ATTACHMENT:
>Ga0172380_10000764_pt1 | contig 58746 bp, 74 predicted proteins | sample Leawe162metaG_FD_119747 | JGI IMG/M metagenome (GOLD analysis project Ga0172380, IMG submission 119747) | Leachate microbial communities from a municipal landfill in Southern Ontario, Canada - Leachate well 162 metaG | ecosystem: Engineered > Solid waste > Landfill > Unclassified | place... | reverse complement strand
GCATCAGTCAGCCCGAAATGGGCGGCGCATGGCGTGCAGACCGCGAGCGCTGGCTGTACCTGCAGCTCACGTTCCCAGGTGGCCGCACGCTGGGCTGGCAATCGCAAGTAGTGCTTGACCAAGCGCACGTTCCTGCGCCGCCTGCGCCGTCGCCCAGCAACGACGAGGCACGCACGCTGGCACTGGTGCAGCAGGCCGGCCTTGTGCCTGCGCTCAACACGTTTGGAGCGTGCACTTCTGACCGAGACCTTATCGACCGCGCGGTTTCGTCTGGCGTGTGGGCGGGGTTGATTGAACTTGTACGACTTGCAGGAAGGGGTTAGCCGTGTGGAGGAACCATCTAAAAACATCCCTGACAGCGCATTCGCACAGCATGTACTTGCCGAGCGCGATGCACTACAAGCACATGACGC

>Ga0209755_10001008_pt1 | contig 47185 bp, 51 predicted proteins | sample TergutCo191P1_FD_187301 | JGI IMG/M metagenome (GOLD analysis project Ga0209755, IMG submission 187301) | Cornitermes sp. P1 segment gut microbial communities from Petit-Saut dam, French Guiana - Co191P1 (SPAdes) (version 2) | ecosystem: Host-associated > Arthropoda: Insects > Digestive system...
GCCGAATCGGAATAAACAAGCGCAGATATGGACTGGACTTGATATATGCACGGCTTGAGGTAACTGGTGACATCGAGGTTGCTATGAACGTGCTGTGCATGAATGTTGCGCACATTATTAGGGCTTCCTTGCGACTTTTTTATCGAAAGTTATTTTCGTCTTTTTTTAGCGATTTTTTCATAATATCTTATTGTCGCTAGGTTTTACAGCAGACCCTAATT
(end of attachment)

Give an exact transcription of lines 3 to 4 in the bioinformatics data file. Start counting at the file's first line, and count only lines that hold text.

>Ga0209755_10001008_pt1 | contig 47185 bp, 51 predicted proteins | sample TergutCo191P1_FD_187301 | JGI IMG/M metagenome (GOLD analysis project Ga0209755, IMG submission 187301) | Cornitermes sp. P1 segment gut microbial communities from Petit-Saut dam, French Guiana - Co191P1 (SPAdes) (version 2) | ecosystem: Host-associated > Arthropoda: Insects > Digestive system...
GCCGAATCGGAATAAACAAGCGCAGATATGGACTGGACTTGATATATGCACGGCTTGAGGTAACTGGTGACATCGAGGTTGCTATGAACGTGCTGTGCATGAATGTTGCGCACATTATTAGGGCTTCCTTGCGACTTTTTTATCGAAAGTTATTTTCGTCTTTTTTTAGCGATTTTTTCATAATATCTTATTGTCGCTAGGTTTTACAGCAGACCCTAATT